Cooperative Program giving boosts Alaska church's can-do attitude
Marvin Owen, who also serves as the president of the Alaska Baptist Convention, said his church is a "proud supporter of Southern Baptist mission work through the Cooperative Program."
"It's very important for us to keep missions on the forefront of our ministries," Owen said. "It's a huge part of our heritage."
And the heritage of the Cooperative Program will be at the forefront of many Southern Baptist churches on April 9th, a day designated as Cooperative Program Sunday to highlight CP giving and how Southern Baptists witness to the world about Jesus Christ.
First Baptist Church, Anchorage, was the first Southern Baptist Church planted in Alaska. The church was organized on Sept. 19, 1943, with 17 members, including two civilians and 15 soldiers.
First Baptist has withstood the devastation of fires and earthquakes to become an important part of Southern Baptist ministry in the state. Now located in downtown Anchorage, the church boasts more than 700 members. The congregation has planted eight new churches in the state and supports three missions, including one in Nome.
The church recently started an internationals ministry and is reaching out to the Anchorage community through a disaster relief center.
"Missions is important to us and that's why this church is a solid Cooperative Program church," Owen said. "We continually keep that in front of the people. We tell them that we are just a part of a much bigger ministry."
Even the children and teenagers at First Baptist have gotten involved in "Partners in the Harvest," the nationwide campaign marking the CP's 75 anniversary. "We include everyone," Owen said. "No one is too young to learn about how we reach people for Christ through the Cooperative Program."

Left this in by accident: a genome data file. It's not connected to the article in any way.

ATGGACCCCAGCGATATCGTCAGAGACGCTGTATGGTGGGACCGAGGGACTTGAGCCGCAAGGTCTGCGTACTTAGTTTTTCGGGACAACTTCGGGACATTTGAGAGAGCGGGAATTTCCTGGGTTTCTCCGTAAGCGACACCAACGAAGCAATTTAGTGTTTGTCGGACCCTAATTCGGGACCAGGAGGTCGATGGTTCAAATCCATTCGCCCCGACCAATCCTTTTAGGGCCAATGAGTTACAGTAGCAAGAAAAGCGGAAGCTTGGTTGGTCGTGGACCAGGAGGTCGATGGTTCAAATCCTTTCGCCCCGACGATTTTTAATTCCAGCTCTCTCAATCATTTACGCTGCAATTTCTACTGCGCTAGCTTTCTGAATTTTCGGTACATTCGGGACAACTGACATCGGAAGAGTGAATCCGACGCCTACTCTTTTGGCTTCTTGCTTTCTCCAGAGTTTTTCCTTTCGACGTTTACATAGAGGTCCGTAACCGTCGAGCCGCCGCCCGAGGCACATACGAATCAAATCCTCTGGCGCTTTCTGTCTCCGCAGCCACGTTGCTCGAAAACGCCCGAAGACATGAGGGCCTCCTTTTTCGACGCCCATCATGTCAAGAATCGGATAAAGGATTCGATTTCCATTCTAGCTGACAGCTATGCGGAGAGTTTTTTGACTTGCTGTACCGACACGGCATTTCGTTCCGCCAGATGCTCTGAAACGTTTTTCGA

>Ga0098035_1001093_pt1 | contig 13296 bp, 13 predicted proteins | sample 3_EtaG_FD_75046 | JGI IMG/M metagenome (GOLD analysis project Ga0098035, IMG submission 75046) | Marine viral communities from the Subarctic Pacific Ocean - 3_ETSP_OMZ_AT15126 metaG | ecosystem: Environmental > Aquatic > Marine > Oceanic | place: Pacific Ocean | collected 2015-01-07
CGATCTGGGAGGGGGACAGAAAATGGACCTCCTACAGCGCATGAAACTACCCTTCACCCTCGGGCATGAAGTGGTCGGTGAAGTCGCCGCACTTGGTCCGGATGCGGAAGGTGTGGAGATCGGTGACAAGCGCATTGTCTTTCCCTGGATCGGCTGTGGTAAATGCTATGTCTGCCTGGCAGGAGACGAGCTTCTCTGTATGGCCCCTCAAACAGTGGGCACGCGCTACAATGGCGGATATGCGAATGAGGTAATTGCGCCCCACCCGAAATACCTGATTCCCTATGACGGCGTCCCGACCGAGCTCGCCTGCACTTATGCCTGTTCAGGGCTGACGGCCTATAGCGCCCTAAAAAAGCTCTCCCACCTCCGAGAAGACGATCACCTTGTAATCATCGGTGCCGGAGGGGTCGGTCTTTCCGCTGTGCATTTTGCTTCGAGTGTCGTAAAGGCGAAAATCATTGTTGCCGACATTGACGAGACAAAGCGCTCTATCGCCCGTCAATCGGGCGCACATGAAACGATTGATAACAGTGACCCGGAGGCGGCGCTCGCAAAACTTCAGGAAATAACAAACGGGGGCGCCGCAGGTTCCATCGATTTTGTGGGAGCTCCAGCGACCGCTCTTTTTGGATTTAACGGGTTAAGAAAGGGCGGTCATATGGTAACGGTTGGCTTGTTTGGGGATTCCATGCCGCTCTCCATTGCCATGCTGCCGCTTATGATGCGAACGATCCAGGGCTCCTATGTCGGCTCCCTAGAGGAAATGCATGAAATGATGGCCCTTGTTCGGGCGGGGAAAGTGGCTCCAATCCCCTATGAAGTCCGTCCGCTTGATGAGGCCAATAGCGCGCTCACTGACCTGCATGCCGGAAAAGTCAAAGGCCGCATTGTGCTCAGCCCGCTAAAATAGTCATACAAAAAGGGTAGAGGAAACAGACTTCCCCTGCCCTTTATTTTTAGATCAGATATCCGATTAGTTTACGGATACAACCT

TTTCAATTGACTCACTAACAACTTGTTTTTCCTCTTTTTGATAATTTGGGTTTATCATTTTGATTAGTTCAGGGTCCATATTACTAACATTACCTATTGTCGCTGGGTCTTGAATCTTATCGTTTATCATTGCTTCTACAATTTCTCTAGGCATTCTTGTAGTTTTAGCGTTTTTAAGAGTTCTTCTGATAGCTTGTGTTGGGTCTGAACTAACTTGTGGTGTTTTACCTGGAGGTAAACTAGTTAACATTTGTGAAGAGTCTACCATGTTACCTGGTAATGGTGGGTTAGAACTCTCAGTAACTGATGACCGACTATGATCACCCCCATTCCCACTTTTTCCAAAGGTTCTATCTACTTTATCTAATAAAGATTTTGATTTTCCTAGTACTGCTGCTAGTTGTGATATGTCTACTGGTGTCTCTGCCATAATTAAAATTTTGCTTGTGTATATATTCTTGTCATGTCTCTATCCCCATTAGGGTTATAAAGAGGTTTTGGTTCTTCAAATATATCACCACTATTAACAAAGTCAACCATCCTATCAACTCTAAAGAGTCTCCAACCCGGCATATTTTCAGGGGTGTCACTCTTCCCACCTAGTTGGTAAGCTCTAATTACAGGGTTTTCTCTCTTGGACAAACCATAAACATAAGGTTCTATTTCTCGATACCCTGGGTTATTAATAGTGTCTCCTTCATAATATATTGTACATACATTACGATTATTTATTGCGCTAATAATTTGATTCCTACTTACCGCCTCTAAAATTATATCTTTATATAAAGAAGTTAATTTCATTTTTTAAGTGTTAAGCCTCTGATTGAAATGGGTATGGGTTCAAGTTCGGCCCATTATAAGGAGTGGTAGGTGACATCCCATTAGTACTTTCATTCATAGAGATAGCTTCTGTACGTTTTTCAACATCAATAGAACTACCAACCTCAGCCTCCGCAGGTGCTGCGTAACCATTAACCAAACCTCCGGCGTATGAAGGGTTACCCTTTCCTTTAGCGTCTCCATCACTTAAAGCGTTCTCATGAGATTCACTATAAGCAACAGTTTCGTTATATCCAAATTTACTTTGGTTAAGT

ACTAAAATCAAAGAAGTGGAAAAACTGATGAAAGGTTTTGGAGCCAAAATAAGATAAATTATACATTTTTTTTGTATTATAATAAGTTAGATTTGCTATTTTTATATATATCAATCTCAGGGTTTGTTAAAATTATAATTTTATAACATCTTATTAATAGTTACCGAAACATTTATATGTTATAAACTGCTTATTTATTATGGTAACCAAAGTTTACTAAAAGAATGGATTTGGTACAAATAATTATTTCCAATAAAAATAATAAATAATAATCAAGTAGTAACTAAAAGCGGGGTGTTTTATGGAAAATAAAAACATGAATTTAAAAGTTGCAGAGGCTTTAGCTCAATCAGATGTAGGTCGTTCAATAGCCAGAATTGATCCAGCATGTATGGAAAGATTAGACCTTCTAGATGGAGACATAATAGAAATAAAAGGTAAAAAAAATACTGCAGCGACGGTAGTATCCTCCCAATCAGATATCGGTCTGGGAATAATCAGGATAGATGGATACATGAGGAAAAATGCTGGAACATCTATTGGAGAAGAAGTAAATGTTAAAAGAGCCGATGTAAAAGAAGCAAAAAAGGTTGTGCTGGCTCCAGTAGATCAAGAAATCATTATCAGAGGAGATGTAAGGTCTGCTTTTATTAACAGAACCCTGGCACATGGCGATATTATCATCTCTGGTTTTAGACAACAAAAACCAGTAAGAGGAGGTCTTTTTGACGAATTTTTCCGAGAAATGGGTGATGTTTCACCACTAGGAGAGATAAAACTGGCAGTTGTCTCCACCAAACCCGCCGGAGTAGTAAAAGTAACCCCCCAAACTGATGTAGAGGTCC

And the congregation backs up their talk with action. First Baptist leads the state in Cooperative Program giving. In addition to allocating 10 percent of its budget to CP, the church gives 2 percent of its budget to associational missions. This year the church also exceeded its Lottie Moon goal of $6,500.
The church sends $100 a month to a struggling Baptist congregation in China. "They meet in a house," Owen said. "And they're trying to raise money to build a church. Hopefully, we are going to be sending a team to help them."
And what about that mission church in Nome, just 60 miles from the Russian border? Even its members give to the Cooperative Program, Owen reported.
"They may be the only Baptist church in the country where every church member tithes," he continued. "Of course, there are only five families, but they have 100 percent tithers."
Owen said it's a challenge to maintain awareness of the Cooperative Program in Anchorage because it is a transitional community. "We have a lot of military and oil company people here," Owen said. "And we are reaching a lot of new people, people who've never been to a Baptist church."
As a result, the church sponsors a class called, "How we work together as Baptists." The class teaches new members what it means to be a Southern Baptist.
Alaskan Baptists are excited about mission opportunities, even though they are isolated from their fellow Baptists in the continental states, Owen said.
"We can all be a part of missions," Owen said. "We can all be a part of sharing Christ around the world. That's what it's all about."